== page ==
WRITERS AT WORK

WRITERS AT WORK
Sandy Asher and David Harrison

Wednesday, October 1, 2014

Topic 13: What Else Is Out There?



Topic 13: What Else is Out There?
Introduction: David
September 2, 2014
          

Hi everyone,

It has been a long while since Sandy Asher and I added to WRITERS AT WORK, the series in which we visit informally about various aspects of being writers. To refresh everyone’s memory of previous conversations, here’s a list of topics.

WRITERS AT WORK

September 2010       The Care and Feeding of Ideas
October 2010            Obstacles to Writing           
November 2010        Reality of Rejections
December 2010        Editorial Suggestions
January 2011           Perils and Joys of Writing in Many Genres
February 2011          Pros and Cons of Having an Agent
March 2011               Wrestling with Endings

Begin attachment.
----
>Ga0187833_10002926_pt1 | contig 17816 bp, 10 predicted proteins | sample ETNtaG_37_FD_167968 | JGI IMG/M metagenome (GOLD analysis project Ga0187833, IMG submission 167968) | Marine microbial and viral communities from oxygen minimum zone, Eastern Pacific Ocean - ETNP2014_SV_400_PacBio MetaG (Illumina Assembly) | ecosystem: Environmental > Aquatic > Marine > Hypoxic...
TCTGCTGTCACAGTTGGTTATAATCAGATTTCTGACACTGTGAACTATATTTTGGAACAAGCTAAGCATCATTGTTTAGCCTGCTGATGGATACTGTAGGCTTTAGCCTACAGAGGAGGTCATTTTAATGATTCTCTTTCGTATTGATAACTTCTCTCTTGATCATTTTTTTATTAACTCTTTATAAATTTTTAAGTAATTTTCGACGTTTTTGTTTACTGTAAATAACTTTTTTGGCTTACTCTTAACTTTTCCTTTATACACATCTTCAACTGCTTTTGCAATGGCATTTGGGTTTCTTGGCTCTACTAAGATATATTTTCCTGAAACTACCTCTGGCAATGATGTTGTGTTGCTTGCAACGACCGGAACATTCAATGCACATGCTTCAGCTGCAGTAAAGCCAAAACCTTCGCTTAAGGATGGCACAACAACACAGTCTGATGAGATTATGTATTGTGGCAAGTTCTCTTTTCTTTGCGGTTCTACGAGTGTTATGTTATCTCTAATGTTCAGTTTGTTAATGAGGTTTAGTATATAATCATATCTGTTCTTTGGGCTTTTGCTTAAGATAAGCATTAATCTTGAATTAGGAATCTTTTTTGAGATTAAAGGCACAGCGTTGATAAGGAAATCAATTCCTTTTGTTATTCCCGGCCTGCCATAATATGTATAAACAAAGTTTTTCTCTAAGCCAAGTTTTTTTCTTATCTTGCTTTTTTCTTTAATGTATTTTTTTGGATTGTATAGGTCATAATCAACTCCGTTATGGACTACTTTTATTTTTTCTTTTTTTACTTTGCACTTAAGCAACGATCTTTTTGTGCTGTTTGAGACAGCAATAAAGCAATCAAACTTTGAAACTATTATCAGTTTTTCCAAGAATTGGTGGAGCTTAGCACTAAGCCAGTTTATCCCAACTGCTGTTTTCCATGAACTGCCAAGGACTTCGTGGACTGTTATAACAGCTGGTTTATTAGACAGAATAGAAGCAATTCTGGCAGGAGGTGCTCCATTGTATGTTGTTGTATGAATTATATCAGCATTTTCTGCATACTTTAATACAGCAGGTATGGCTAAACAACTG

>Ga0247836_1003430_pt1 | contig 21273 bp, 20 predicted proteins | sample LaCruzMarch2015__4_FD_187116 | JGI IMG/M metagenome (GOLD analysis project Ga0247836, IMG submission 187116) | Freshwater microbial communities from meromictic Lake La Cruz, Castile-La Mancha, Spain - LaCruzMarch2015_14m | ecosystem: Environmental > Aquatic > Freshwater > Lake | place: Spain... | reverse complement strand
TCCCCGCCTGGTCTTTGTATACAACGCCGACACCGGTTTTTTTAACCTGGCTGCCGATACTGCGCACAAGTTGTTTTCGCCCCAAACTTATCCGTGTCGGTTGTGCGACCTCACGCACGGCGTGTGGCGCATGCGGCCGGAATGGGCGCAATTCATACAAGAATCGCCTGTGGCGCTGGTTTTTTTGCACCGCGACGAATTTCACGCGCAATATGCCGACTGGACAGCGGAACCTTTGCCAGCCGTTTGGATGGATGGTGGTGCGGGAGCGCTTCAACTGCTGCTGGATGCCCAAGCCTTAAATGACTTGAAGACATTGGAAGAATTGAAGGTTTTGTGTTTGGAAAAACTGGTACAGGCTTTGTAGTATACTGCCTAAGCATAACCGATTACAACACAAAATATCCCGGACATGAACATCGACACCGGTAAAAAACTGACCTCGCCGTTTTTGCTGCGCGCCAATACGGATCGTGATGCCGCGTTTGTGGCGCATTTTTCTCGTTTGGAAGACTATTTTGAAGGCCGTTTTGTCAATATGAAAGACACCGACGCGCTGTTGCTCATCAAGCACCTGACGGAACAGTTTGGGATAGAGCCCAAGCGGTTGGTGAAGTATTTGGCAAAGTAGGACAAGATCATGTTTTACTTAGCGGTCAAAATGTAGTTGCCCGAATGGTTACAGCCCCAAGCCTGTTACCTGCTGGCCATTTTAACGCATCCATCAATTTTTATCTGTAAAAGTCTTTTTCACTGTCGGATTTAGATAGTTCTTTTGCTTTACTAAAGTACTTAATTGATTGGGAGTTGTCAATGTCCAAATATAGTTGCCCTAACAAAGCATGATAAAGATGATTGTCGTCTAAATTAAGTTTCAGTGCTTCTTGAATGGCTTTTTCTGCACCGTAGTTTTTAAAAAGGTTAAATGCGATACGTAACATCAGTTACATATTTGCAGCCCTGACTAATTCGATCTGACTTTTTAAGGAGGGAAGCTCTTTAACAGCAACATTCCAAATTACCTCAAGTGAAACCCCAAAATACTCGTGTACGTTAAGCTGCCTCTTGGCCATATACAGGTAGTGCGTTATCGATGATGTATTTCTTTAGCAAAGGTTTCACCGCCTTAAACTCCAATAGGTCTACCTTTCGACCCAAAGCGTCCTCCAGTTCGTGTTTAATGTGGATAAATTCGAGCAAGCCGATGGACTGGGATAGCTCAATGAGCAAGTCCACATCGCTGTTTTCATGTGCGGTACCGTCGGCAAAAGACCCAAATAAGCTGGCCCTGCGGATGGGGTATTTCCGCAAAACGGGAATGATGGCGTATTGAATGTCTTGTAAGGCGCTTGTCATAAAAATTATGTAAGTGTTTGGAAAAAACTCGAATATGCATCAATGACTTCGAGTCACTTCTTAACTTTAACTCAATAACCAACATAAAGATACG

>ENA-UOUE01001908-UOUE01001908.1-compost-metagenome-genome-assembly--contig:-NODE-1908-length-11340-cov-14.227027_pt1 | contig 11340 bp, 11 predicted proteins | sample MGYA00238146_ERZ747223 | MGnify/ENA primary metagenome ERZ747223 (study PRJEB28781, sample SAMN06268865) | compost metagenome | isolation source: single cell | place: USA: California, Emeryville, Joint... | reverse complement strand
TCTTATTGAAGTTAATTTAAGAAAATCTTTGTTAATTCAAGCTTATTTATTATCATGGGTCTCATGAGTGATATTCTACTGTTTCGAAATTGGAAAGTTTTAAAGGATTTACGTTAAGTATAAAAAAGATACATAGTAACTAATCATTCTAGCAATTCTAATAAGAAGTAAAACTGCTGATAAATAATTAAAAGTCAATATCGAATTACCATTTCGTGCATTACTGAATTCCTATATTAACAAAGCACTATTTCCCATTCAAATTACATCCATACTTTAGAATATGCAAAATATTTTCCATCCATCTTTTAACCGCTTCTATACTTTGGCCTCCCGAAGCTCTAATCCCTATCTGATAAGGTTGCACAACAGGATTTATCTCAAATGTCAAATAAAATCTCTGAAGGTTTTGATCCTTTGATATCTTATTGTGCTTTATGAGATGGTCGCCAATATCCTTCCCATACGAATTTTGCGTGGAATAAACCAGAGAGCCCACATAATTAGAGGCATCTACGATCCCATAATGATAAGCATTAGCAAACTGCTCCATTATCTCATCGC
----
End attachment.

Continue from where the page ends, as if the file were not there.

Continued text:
May 2011                   Dealing with Speaking Engagements
June 2011                 We Get Letters – and Lots of Email, Too
January 2012           Regarding the Emperor’s New Clothes
March 2012               About this Business of Internet Publishing
June 2013                 Making On-line Challenges Work for You

So now we take up a new topic: WHAT ELSE IS OUT THERE? And why is this timely? Because even during the short span of these chats the publishing world has undergone changes that impact writers around the world. Living by the philosophy that there will always be a need for good writing in some form, we find ourselves constantly contemplating the market, seeking ways to peddle our peaches (as folks around here used to say).
We hope that you will join us on each of the next four Tuesdays as we post Parts 1-4 of our conversation. As always, it’s an open forum that invites comments and shared experiences. I’ll go first next week on September 9. Hope you’ll join us.


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WRITERS AT WORK
Topic 13: What Else is Out There?
Part 1: David
September 9, 2014

Sandy, I think there’s more to surviving as a writer than reacting to perceived changes in our niche markets. Maybe it has to do with our need to communicate about something that feels important. In previous WAW sessions I described how I began as a short story writer and segued to writing for children, beginning with picture books and, over the years, adding nonfiction, poetry, and educational books.